Windows 11 is due make users less “jumpy” thanks to a new suite of sound cues produced by sound designer Matthew Bennett. “The new sounds have a much rounder wavelength, making them softer so that they can still alert/notify you, but without being overwhelming,” according to a company spokesperson. Bennett shared some examples, including default beeps and calendar notifications.

The “quiet” of the title locale in journalist Stephen Kurczy’s new book, The Quiet Zone, is not literal. The town is Green Banks, West Virginia, and the “quiet” involves restrictions on “devices emanating electromagnetic emissions,” writes Don Oldenburg. This is all so as to not interfere with the National Radio Astronomy Observatory. And as it turns out, this town is in many ways the opposite of quiet.

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Current Favorites: Raw Material, Black Samurai, Deft Esoterica

Heavy rotation, lightly annotated

A weekly(ish) answer to the question “What have you been listening to lately?” It’s lightly annotated because I don’t like re-posting material without providing some context. I hope to write more about some of these in the future, but didn’t want to delay sharing them.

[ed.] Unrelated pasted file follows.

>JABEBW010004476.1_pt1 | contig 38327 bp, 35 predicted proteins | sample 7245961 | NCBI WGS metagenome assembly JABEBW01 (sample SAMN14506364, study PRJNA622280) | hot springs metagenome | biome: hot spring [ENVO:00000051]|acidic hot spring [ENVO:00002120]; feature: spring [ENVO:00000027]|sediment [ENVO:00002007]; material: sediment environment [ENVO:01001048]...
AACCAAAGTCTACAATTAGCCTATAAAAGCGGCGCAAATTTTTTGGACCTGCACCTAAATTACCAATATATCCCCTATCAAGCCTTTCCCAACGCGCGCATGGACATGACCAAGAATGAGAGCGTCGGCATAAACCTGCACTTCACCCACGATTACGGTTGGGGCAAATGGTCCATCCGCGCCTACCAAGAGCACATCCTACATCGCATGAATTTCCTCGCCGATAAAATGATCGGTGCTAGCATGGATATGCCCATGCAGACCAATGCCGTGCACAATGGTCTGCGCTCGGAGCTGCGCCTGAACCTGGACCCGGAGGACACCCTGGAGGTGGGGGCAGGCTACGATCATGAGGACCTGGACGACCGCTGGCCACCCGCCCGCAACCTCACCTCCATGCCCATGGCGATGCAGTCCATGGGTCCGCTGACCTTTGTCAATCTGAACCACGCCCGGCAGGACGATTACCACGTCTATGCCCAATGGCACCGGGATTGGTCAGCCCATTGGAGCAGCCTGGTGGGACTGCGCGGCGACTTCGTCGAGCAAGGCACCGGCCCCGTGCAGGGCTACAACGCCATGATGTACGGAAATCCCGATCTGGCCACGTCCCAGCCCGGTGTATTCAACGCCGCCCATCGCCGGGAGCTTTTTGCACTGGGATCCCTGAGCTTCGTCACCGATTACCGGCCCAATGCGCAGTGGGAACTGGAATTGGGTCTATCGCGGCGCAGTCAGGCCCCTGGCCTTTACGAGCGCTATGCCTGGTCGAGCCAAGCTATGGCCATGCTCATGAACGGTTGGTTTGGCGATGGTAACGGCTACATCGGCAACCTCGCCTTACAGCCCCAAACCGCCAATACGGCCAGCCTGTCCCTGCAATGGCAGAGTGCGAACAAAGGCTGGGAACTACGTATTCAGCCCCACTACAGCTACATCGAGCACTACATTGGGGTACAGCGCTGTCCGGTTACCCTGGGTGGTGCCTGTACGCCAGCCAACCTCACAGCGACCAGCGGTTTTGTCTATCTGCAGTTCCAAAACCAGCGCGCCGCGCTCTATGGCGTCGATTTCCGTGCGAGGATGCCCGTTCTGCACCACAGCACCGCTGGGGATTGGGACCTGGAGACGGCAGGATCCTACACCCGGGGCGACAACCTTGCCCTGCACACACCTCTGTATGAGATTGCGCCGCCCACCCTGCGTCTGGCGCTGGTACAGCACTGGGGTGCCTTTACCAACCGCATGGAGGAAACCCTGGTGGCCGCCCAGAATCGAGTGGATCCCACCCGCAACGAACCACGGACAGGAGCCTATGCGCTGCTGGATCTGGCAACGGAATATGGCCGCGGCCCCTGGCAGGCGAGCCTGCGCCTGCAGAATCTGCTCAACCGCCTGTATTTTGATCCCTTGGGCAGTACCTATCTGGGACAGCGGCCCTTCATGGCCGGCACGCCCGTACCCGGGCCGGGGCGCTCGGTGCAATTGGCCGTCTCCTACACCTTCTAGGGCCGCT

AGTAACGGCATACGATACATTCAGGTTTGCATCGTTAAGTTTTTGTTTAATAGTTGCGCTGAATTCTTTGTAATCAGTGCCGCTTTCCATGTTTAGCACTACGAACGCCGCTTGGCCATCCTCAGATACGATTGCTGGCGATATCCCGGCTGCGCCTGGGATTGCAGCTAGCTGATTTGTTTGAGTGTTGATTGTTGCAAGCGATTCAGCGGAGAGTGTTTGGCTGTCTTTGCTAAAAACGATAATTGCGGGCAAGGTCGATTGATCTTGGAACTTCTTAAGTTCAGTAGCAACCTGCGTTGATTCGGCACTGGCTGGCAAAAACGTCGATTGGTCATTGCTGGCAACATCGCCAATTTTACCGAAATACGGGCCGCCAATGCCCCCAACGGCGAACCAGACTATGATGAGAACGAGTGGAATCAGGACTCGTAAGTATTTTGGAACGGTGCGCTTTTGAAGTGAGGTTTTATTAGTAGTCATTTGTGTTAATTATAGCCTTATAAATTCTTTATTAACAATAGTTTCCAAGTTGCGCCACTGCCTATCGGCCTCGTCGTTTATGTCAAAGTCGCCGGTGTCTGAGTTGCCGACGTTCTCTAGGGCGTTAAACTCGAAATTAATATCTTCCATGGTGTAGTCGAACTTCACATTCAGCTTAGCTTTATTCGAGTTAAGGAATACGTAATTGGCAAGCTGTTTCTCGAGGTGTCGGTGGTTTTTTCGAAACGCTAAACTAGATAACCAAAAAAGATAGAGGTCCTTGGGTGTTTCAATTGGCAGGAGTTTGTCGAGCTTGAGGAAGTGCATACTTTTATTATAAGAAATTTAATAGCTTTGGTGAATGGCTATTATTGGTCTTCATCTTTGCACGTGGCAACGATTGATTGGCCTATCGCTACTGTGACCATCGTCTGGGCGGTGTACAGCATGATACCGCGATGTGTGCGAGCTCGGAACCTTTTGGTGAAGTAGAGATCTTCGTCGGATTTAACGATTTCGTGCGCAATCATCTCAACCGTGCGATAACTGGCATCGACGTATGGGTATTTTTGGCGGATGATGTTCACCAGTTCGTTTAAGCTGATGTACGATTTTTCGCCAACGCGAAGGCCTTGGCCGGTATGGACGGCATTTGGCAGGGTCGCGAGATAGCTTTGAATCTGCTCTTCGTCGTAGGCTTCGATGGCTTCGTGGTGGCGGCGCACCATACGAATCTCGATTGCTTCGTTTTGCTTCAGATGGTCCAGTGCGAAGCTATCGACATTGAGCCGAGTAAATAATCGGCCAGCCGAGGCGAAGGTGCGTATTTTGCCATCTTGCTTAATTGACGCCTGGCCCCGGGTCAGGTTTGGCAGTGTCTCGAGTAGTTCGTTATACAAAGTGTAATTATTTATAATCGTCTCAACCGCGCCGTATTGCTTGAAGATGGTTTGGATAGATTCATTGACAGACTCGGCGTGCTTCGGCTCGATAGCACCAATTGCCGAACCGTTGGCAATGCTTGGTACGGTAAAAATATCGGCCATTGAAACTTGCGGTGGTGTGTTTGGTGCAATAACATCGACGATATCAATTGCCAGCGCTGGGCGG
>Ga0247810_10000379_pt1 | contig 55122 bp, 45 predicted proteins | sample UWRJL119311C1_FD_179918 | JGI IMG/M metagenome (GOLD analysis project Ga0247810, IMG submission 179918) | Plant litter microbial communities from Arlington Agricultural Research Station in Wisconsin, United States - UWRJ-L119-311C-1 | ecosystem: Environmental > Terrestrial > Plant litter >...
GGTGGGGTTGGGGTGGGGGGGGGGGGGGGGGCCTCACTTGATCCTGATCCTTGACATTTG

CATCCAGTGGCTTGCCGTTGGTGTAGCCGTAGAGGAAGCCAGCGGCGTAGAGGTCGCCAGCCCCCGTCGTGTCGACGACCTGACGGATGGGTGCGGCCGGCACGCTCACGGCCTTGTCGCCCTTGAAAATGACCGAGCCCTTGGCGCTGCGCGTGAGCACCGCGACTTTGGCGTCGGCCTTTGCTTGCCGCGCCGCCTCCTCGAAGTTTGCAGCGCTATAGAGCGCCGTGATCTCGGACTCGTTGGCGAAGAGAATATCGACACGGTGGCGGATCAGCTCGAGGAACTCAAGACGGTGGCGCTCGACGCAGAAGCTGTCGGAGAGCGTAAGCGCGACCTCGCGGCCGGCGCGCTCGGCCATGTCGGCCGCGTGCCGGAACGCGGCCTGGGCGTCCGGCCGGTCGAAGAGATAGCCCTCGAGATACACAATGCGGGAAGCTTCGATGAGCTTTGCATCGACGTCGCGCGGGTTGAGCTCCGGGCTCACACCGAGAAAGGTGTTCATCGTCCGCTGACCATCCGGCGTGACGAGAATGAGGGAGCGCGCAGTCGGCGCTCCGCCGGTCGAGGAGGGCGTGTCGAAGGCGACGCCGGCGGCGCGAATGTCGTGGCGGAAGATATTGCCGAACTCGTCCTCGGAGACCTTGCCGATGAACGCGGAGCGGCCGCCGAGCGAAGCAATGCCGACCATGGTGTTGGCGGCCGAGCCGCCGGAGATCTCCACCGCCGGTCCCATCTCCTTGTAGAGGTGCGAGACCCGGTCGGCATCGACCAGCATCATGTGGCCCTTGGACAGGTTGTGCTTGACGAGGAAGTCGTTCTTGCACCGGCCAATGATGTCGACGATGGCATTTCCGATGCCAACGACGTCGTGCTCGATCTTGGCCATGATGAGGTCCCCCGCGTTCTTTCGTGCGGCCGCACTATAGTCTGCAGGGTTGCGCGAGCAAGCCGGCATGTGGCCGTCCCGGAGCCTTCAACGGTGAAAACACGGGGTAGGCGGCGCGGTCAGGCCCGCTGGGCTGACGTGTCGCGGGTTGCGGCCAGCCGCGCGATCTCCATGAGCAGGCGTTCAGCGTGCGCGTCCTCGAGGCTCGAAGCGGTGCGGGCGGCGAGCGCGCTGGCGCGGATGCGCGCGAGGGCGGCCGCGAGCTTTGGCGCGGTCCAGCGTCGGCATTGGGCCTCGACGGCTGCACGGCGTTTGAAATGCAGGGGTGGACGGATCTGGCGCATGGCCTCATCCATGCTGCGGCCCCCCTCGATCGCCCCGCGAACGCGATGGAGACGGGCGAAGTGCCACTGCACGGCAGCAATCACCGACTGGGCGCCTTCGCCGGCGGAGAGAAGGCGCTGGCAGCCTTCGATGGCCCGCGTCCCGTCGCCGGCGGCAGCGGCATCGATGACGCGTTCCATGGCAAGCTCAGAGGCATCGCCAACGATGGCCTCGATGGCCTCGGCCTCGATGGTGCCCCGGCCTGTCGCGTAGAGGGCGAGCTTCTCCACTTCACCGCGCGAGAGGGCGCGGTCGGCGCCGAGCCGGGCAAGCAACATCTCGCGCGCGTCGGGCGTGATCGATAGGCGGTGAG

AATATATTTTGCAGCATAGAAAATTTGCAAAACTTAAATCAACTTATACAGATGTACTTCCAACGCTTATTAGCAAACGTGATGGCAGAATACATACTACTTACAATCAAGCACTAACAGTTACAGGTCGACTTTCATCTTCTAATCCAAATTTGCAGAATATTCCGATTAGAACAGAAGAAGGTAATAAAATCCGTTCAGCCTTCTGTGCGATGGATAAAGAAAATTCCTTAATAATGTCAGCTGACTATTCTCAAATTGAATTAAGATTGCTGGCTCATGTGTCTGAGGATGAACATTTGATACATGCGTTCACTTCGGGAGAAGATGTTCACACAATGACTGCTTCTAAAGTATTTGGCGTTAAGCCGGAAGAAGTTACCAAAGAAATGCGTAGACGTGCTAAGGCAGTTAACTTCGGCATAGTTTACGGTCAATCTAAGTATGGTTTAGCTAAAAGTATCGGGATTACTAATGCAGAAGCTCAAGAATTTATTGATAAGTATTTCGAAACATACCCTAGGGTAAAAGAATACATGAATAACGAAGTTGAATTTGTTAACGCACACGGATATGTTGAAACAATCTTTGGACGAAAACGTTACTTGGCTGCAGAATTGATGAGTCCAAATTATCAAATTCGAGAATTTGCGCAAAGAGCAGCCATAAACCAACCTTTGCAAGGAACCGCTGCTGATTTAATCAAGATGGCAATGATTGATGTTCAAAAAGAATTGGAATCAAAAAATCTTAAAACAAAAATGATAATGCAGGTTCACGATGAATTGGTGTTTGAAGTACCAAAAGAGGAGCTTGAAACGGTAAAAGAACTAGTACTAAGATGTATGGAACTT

▰ Raw material is often some of my favorite listening, and so while these short loops (collected as Field Notes 02) by Simon James French are intended as source audio for music-making, in fact the ambient tones, field recordings, and general droning-goodness are fine just unto themselves.

▰ Flying Lotus (Steven Ellison) scored the new Netflix anime series Yasuke, about an African-born samurai, and while the soundtrack album has plenty of cinematic instrumental hip-hop (“Using What You Got” is a particular fave), it also has chill for days (check out “Shoreline Sus” and “Enchanted”).

▰ Claude and Ola Aldous publish the zine Deft Esoterica, and they also make their own deftly esoteric music, on display on vol, nine tracks of rangy experimentalism, with an emphasis on noisy field recordings, fragile piano, and old-school scifi synthesizer.

▰ As I mentioned yesterday, I’ve never actually played Cyberpunk 2077, but I’ve spent an enormous amount of time with YouTube videos of its ambient street noise playing on loop. This video is a good example, though the title is a bit ambiguous, so possibly not all the sound is from the game itself: